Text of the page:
Workers need to be given realistic schedules so that they can accomplish their tasks safely. While this is true in every industry, consider this example from the gas industry:
A worker had been called to a job to switch out an indoor meter. It was in a small room with a lock.
Technically, while doing the job, the worker was supposed to set things up so that any extra gas would vent outside of the building. However, the schedule was tight. The worker skipped that step so that he could get things done faster.
As he worked, gas started to fill the room. The worker attempted to leave, but the door had been closed and locked. There was also a water heater in the room. Suddenly, the heater ignited the gas that was now saturating the air, and it exploded.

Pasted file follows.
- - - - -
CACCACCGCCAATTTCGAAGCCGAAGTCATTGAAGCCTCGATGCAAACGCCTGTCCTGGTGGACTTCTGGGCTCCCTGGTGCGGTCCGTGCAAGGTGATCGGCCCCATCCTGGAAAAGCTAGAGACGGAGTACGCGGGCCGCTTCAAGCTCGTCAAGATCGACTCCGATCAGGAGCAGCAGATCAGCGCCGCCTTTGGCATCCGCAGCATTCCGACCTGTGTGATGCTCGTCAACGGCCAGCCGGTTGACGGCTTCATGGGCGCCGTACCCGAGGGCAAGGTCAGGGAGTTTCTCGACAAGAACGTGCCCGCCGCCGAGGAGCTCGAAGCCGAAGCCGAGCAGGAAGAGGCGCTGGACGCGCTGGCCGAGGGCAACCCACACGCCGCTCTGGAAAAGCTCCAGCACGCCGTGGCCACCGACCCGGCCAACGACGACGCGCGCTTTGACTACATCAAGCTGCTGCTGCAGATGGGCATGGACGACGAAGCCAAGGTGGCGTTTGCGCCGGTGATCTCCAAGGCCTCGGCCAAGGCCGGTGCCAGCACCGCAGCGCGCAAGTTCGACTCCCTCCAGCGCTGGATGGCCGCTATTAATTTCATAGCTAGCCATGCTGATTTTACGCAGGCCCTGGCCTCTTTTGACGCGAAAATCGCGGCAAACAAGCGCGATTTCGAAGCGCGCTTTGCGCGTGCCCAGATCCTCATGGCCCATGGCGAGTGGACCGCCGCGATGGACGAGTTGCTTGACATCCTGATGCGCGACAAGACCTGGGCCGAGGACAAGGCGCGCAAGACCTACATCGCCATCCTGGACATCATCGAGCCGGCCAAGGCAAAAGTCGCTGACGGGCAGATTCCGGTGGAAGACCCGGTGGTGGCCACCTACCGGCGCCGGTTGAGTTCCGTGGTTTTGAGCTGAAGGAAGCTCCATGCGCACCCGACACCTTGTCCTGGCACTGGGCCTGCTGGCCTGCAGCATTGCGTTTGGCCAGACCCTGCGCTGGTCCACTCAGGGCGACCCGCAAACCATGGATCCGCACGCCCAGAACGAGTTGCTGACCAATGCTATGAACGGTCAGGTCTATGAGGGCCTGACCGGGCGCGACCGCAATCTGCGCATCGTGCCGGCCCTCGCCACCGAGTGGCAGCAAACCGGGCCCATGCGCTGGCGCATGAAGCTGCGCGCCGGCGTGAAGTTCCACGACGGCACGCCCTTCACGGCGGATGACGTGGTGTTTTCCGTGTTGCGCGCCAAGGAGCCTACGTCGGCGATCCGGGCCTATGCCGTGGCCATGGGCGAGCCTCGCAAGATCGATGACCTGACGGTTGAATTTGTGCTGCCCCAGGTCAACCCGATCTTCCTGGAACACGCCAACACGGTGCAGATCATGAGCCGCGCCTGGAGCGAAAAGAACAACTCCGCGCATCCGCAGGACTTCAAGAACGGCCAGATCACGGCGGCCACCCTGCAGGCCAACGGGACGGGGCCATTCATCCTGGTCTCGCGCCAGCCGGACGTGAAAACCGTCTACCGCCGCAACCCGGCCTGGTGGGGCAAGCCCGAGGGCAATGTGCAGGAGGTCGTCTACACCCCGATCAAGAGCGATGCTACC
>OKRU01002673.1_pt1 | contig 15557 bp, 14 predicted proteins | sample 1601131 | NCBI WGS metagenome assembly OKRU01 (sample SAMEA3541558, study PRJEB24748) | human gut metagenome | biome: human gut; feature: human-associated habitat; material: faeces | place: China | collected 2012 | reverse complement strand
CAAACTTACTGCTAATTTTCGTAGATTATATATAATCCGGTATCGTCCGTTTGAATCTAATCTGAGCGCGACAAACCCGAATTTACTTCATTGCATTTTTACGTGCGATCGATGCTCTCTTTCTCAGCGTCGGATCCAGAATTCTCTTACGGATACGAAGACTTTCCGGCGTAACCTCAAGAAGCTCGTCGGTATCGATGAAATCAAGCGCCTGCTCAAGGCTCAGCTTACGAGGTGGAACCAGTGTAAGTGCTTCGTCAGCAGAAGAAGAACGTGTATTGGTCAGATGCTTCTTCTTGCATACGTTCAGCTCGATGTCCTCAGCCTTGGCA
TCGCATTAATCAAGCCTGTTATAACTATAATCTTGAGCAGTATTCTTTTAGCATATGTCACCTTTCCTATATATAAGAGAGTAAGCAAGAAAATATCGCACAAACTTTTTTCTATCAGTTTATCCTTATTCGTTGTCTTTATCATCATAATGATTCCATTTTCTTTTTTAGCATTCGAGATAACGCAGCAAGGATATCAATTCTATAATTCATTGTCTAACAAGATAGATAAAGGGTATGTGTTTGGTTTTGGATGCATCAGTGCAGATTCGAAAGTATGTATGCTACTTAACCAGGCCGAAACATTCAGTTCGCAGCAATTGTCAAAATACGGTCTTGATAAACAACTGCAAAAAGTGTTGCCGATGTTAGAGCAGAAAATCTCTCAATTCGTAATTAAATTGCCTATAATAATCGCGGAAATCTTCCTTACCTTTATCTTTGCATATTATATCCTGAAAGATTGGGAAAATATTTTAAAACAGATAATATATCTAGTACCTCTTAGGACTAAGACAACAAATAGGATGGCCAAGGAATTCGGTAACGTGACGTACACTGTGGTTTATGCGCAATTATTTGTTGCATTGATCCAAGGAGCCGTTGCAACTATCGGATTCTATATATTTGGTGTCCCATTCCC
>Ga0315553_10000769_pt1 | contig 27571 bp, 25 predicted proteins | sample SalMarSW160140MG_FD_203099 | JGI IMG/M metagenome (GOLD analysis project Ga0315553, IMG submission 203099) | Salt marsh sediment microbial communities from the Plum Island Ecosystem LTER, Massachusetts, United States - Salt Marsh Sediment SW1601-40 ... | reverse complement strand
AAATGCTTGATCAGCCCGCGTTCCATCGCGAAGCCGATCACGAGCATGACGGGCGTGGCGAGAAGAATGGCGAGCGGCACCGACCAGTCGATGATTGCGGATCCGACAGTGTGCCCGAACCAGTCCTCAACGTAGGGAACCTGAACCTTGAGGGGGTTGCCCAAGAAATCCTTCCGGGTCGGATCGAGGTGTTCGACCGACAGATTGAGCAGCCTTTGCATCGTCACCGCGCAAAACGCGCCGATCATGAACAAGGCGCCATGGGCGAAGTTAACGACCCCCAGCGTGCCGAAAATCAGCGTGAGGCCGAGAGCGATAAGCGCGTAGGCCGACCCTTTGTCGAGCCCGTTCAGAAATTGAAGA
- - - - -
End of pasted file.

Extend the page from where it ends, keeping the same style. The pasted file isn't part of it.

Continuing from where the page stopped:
This accident could have been prevented at many points. The worker could have checked the lock. He could have propped the door open. He could have vented the gas properly outside of the building.
However, the pressure of working quickly made him skip these easy steps and meant that he was trapped when the gas ignited.
Working quickly is important, but this shows why it's crucial for companies to focus on safety. They can't tell workers to skip safety steps just for the sake for getting done faster. They can't give workers schedules that they can never meet while following safety regulations.
When an employer creates an unsafe work environment and a loved one is killed, be sure you know if you have a right to financial compensation.
Source: EHS Today, "Accidents Waiting to Happen: The Five Crucial Conversations that Drive Workplace Safety," Joseph Grenny and David Maxfield, accessed July 06, 2017